Eleventh Circuit Joins Majority of Circuits in Holding That FAA Prohibits Pre-Hearing Discovery From Non-Parties

After twenty years of litigation in Managed Care Advisory Group, LLC v. Cigna Healthcare, Inc., 2019 WL 4464301 (Sept. 18, 2019), the Eleventh Circuit issued a per curiam opinion reversing the enforcement of arbitral summonses and holding that the FAA implicitly withholds the power to compel documents from non-parties without summoning them to testify.

Beginning in 1999, medical providers filed several class actions against managed care insurance companies, which were consolidated into a multidistrict litigation before the Southern District of Florida, which approved a settlement but retained jurisdiction over matters relating to the agreement. Then, Managed Care Advisory Group, acting on behalf of class members and never a party itself to the MDL, entered an arbitration agreement with Defendant CIGNA in an attempt to resolve a dispute over a portion of the settlement funds. The arbitrator issued certain non-party summonses requiring video participation and, in some cases, the production of documents, and CIGNA subsequently moved to enforce the settlement agreement and to compel an accounting. After oral argument, the Eleventh Circuit reversed the enforcement of arbitral summonses and reversed and remanded the denial of the motion to enforce the settlement agreement and compel an accounting.

The Court began its analysis by deciding on an abuse of discretion standard of review of enforcement of arbitral summonses. After finding that the district court’s order enforcing the arbitral summons was final and appealable because it had disposed of all the issues before it, the Eleventh Circuit pointed out that while the district court had ancillary subject matter jurisdiction, the magistrate judge improperly found jurisdiction on two additional grounds: (1) the district court appointed the arbitrator and (2) the parties agreed to jurisdiction of the district court in their arbitration agreement. These bases do not establish jurisdiction of the court. But the court still had ancillary jurisdiction because of its retention of jurisdiction of matters related to the administration of the settlement agreement.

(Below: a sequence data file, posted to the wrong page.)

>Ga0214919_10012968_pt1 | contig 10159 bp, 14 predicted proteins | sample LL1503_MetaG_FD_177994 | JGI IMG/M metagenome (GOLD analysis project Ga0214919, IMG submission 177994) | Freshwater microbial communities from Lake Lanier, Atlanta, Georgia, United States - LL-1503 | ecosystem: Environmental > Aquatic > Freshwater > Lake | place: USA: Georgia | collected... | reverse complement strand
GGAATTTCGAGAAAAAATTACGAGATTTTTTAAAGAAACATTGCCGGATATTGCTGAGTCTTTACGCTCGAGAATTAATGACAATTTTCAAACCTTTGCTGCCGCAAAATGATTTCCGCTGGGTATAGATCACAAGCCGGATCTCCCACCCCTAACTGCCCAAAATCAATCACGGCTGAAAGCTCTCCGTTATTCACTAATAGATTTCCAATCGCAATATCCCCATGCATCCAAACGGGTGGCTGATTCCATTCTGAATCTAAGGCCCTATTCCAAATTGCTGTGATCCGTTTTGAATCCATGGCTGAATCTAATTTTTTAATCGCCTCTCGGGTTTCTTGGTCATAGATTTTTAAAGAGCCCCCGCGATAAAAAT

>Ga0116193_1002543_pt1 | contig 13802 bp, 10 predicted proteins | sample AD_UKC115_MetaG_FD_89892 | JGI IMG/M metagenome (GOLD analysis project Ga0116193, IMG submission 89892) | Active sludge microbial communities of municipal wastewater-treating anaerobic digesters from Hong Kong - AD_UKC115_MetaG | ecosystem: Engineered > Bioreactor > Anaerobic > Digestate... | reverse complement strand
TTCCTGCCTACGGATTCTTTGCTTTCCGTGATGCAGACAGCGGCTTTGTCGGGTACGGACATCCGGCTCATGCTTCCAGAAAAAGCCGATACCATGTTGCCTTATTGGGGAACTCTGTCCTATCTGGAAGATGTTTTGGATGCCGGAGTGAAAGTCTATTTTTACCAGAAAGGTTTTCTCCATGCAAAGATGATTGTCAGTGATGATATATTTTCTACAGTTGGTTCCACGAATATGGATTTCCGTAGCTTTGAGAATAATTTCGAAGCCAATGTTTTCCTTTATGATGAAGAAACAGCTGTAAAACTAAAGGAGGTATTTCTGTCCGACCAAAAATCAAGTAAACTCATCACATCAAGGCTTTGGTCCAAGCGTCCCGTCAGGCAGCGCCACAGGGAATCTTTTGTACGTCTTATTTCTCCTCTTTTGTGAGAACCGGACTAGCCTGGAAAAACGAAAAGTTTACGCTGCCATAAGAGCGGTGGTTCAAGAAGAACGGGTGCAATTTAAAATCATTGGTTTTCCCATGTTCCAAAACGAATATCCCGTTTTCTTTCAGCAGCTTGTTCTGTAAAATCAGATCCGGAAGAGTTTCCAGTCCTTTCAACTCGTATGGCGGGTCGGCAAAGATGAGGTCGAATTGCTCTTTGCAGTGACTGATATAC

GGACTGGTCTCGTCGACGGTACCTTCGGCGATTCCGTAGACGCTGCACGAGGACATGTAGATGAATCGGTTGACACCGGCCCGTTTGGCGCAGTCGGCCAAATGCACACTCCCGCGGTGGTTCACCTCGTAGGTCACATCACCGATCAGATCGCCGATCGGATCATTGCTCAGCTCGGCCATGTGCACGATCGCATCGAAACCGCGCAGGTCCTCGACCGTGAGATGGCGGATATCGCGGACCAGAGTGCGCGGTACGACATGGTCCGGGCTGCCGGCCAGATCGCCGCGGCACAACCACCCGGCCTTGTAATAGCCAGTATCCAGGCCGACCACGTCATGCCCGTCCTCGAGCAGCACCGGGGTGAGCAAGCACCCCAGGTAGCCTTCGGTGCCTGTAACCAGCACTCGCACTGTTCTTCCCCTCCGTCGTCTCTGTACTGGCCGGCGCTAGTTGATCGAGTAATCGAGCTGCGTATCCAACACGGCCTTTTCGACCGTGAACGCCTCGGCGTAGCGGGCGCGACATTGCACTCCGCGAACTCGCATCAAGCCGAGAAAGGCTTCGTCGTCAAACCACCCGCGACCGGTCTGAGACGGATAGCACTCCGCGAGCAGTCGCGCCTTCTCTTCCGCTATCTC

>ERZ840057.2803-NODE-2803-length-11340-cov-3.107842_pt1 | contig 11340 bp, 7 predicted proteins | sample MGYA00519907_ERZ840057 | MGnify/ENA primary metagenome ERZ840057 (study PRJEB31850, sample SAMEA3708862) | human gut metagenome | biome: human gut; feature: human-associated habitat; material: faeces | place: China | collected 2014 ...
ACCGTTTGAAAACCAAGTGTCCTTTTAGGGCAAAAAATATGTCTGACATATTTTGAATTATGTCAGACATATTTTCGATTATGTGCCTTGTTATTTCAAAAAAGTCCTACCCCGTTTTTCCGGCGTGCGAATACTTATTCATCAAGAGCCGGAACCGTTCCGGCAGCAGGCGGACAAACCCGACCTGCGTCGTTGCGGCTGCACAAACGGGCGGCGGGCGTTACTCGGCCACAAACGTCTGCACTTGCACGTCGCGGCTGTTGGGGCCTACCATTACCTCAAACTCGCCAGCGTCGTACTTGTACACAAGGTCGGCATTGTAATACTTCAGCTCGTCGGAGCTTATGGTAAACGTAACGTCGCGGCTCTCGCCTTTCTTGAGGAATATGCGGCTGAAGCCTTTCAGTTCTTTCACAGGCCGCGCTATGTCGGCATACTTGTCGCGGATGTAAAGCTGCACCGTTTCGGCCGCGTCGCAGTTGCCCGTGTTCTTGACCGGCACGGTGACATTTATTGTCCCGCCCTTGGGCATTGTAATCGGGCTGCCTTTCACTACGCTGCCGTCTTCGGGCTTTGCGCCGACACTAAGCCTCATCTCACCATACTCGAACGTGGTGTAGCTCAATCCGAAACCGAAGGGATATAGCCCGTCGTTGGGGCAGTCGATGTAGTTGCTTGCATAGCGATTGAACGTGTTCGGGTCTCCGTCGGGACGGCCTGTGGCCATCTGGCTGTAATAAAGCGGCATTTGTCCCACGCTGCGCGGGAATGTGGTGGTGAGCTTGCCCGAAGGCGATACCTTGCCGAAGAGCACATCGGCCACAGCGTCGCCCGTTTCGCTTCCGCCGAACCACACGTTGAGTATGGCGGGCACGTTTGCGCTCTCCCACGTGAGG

The Eleventh Circuit held that section 7 of the FAA does permit nationwide service of arbitral summonses. It reasoned that the FAA allows a court to “compel the attendance of such person . . . in the same manner provided by law for securing the attendance of witnesses . . . in the courts of the United States” and concluded that this required a motion to compel be filed in the district in which the arbitrators are sitting, rather than where compliance is required.

But, the court agreed with the Second, Third, Fourth, and Ninth Circuits in holding that the plain language of the FAA unambiguously requires witnesses to appear before an arbitrator and bring documents with them, thus prohibiting pre-hearing discovery from non-parties. The FAA implicitly withholds the power to compel documents from non-parties without summoning them to testify. The finding to the contrary was an abuse of discretion. A court order compelling the “attendance” of a witness “before” the arbitrator means compelling the witness to be in the physical presence of the arbitrator. (The court examined 1925 dictionaries to define “attend” and “before”). So the plain meaning of section 7 requires the summonsed non-party to appear in the physical presence of the arbitrator as opposed to a video conference or teleconference and prohibits pre-hearing discovery.

Additionally, the district court abused its discretion in allowing the arbitrator to review the claims that have already been paid because the district court has a duty to class members to ensure that they receive what they are entitled to under the settlement agreement and may not defer to the arbitrator to compel an accounting of the claims that fall outside the ambit of the arbitration agreement. While MCAG asserted by declaration that CIGNA’s $11 million pre-arbitration payment had been disbursed to class members, it conceded at oral argument that $3.5 million had not been so disbursed. Nor had it disbursed any of the $14 million CIGNA paid since the arbitration began. The court held that this called for an accounting because there is no formal record of what MCAG did with millions of dollars.

Author: E. Keith Emanuel

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